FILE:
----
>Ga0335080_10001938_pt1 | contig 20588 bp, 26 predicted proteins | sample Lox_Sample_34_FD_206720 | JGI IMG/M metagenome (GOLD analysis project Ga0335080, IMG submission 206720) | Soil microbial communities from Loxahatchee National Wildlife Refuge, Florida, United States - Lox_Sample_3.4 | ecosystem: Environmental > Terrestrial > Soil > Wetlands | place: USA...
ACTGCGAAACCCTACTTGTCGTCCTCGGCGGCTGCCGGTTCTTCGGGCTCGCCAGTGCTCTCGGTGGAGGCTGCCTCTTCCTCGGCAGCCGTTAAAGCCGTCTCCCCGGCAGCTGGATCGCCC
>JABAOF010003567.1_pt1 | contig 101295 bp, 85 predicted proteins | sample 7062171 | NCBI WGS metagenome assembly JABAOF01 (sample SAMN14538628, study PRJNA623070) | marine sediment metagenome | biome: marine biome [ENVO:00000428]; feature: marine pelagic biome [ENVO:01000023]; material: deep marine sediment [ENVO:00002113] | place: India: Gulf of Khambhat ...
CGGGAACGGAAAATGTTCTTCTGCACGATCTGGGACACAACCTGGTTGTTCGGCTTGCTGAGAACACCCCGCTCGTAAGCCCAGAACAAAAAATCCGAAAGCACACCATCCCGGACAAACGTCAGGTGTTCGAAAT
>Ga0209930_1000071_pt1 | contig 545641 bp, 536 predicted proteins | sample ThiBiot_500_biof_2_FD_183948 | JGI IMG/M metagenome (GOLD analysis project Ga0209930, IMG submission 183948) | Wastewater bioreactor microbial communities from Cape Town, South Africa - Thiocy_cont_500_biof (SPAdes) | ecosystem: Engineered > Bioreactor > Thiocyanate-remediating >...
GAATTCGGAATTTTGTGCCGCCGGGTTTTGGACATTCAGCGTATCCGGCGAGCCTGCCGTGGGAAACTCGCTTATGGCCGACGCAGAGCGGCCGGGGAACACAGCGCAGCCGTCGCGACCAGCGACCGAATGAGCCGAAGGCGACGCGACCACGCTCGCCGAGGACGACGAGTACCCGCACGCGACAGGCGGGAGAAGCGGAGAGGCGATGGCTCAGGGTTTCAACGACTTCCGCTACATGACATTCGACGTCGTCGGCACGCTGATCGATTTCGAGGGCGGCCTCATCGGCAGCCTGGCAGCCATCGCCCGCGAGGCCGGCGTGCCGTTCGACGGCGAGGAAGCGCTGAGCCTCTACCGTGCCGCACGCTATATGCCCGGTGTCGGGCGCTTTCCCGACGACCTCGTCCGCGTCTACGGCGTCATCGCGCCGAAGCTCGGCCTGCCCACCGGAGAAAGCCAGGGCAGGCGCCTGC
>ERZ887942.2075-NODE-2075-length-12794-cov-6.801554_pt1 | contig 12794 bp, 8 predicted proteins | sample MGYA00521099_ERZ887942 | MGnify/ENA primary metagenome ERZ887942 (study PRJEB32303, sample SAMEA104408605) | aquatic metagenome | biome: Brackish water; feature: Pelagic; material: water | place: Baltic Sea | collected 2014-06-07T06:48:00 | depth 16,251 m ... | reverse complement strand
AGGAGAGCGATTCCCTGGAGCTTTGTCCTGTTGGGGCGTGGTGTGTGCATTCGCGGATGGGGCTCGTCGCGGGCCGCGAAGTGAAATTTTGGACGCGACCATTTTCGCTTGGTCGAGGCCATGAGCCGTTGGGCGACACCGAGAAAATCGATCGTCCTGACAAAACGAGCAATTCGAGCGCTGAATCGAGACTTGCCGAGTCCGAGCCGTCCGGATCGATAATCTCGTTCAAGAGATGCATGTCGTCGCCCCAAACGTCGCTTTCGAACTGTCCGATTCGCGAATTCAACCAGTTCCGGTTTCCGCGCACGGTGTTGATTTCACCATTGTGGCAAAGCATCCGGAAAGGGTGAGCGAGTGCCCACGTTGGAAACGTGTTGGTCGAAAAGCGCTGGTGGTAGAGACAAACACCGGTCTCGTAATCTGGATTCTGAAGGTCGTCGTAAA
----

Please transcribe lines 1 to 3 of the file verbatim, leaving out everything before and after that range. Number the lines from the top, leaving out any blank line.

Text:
>Ga0335080_10001938_pt1 | contig 20588 bp, 26 predicted proteins | sample Lox_Sample_34_FD_206720 | JGI IMG/M metagenome (GOLD analysis project Ga0335080, IMG submission 206720) | Soil microbial communities from Loxahatchee National Wildlife Refuge, Florida, United States - Lox_Sample_3.4 | ecosystem: Environmental > Terrestrial > Soil > Wetlands | place: USA...
ACTGCGAAACCCTACTTGTCGTCCTCGGCGGCTGCCGGTTCTTCGGGCTCGCCAGTGCTCTCGGTGGAGGCTGCCTCTTCCTCGGCAGCCGTTAAAGCCGTCTCCCCGGCAGCTGGATCGCCC
>JABAOF010003567.1_pt1 | contig 101295 bp, 85 predicted proteins | sample 7062171 | NCBI WGS metagenome assembly JABAOF01 (sample SAMN14538628, study PRJNA623070) | marine sediment metagenome | biome: marine biome [ENVO:00000428]; feature: marine pelagic biome [ENVO:01000023]; material: deep marine sediment [ENVO:00002113] | place: India: Gulf of Khambhat ...